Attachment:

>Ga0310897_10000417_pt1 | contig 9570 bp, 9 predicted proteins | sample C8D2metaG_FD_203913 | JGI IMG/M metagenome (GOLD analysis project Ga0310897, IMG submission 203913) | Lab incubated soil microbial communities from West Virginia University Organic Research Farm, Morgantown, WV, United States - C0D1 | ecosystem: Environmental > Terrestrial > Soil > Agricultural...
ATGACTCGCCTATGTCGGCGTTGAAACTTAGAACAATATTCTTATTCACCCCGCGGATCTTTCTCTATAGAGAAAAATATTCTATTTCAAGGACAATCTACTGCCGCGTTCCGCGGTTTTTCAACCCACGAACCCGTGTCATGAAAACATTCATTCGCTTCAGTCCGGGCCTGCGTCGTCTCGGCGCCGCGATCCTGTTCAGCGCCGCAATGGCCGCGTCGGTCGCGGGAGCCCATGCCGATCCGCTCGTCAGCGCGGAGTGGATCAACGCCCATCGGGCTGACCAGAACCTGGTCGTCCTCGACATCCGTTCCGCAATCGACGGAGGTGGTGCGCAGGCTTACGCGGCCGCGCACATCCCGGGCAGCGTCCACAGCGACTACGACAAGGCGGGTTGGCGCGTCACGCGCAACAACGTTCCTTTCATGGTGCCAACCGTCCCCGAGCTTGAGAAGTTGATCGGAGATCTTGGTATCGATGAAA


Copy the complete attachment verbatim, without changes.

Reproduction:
>Ga0310897_10000417_pt1 | contig 9570 bp, 9 predicted proteins | sample C8D2metaG_FD_203913 | JGI IMG/M metagenome (GOLD analysis project Ga0310897, IMG submission 203913) | Lab incubated soil microbial communities from West Virginia University Organic Research Farm, Morgantown, WV, United States - C0D1 | ecosystem: Environmental > Terrestrial > Soil > Agricultural...
ATGACTCGCCTATGTCGGCGTTGAAACTTAGAACAATATTCTTATTCACCCCGCGGATCTTTCTCTATAGAGAAAAATATTCTATTTCAAGGACAATCTACTGCCGCGTTCCGCGGTTTTTCAACCCACGAACCCGTGTCATGAAAACATTCATTCGCTTCAGTCCGGGCCTGCGTCGTCTCGGCGCCGCGATCCTGTTCAGCGCCGCAATGGCCGCGTCGGTCGCGGGAGCCCATGCCGATCCGCTCGTCAGCGCGGAGTGGATCAACGCCCATCGGGCTGACCAGAACCTGGTCGTCCTCGACATCCGTTCCGCAATCGACGGAGGTGGTGCGCAGGCTTACGCGGCCGCGCACATCCCGGGCAGCGTCCACAGCGACTACGACAAGGCGGGTTGGCGCGTCACGCGCAACAACGTTCCTTTCATGGTGCCAACCGTCCCCGAGCTTGAGAAGTTGATCGGAGATCTTGGTATCGATGAAA